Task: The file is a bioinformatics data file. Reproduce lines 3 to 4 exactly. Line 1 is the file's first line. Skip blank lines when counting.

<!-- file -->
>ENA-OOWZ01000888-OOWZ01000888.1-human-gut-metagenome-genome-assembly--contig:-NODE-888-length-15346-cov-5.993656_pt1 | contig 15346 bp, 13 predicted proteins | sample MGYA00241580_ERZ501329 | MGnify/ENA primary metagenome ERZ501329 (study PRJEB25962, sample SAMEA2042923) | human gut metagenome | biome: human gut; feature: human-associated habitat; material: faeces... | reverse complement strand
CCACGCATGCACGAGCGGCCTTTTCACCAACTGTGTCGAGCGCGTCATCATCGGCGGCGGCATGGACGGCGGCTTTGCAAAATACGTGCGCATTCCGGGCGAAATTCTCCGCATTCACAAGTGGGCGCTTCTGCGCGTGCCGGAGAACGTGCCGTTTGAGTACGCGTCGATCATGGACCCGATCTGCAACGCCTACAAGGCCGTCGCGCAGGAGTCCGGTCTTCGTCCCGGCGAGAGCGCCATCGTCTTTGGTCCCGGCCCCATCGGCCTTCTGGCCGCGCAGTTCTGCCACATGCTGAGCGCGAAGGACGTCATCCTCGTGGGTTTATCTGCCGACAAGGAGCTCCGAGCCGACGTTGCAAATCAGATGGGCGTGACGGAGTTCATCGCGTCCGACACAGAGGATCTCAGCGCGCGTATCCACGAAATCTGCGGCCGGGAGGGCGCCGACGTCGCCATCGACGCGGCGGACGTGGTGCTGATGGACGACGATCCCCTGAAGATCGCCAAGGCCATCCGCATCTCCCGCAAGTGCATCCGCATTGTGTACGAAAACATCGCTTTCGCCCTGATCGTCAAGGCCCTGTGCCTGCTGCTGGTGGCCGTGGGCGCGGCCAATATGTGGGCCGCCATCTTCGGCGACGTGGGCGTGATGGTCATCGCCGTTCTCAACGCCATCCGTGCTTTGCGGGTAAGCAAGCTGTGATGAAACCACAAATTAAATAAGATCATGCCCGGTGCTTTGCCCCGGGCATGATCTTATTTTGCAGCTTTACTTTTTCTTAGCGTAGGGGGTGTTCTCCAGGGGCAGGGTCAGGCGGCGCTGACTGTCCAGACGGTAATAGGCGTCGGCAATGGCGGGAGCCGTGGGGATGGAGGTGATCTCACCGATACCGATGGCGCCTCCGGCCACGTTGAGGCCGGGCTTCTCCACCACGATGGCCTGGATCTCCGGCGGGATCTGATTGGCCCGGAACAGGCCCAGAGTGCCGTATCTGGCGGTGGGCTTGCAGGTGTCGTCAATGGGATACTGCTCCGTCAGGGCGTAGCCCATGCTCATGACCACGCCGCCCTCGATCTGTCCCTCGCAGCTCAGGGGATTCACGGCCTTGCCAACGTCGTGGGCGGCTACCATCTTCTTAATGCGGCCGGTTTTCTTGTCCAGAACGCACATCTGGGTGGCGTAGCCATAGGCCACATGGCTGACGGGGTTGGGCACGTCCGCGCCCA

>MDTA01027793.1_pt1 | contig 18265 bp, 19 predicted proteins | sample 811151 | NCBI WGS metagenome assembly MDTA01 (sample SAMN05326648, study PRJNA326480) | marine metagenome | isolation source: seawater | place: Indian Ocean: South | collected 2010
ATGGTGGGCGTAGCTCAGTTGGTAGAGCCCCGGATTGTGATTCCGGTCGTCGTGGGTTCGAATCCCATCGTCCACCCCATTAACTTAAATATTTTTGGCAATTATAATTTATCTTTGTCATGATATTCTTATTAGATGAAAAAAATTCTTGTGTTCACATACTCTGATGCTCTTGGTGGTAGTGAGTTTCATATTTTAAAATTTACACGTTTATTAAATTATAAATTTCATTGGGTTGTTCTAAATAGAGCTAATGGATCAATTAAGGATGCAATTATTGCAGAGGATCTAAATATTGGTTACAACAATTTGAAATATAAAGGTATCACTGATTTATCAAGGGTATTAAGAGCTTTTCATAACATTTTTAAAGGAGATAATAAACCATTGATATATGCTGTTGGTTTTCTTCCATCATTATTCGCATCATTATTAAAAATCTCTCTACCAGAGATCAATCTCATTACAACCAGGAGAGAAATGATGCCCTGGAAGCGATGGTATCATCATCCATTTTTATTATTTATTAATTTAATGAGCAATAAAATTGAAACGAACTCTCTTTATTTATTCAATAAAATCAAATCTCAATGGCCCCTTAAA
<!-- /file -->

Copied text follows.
>MDTA01027793.1_pt1 | contig 18265 bp, 19 predicted proteins | sample 811151 | NCBI WGS metagenome assembly MDTA01 (sample SAMN05326648, study PRJNA326480) | marine metagenome | isolation source: seawater | place: Indian Ocean: South | collected 2010
ATGGTGGGCGTAGCTCAGTTGGTAGAGCCCCGGATTGTGATTCCGGTCGTCGTGGGTTCGAATCCCATCGTCCACCCCATTAACTTAAATATTTTTGGCAATTATAATTTATCTTTGTCATGATATTCTTATTAGATGAAAAAAATTCTTGTGTTCACATACTCTGATGCTCTTGGTGGTAGTGAGTTTCATATTTTAAAATTTACACGTTTATTAAATTATAAATTTCATTGGGTTGTTCTAAATAGAGCTAATGGATCAATTAAGGATGCAATTATTGCAGAGGATCTAAATATTGGTTACAACAATTTGAAATATAAAGGTATCACTGATTTATCAAGGGTATTAAGAGCTTTTCATAACATTTTTAAAGGAGATAATAAACCATTGATATATGCTGTTGGTTTTCTTCCATCATTATTCGCATCATTATTAAAAATCTCTCTACCAGAGATCAATCTCATTACAACCAGGAGAGAAATGATGCCCTGGAAGCGATGGTATCATCATCCATTTTTATTATTTATTAATTTAATGAGCAATAAAATTGAAACGAACTCTCTTTATTTATTCAATAAAATCAAATCTCAATGGCCCCTTAAA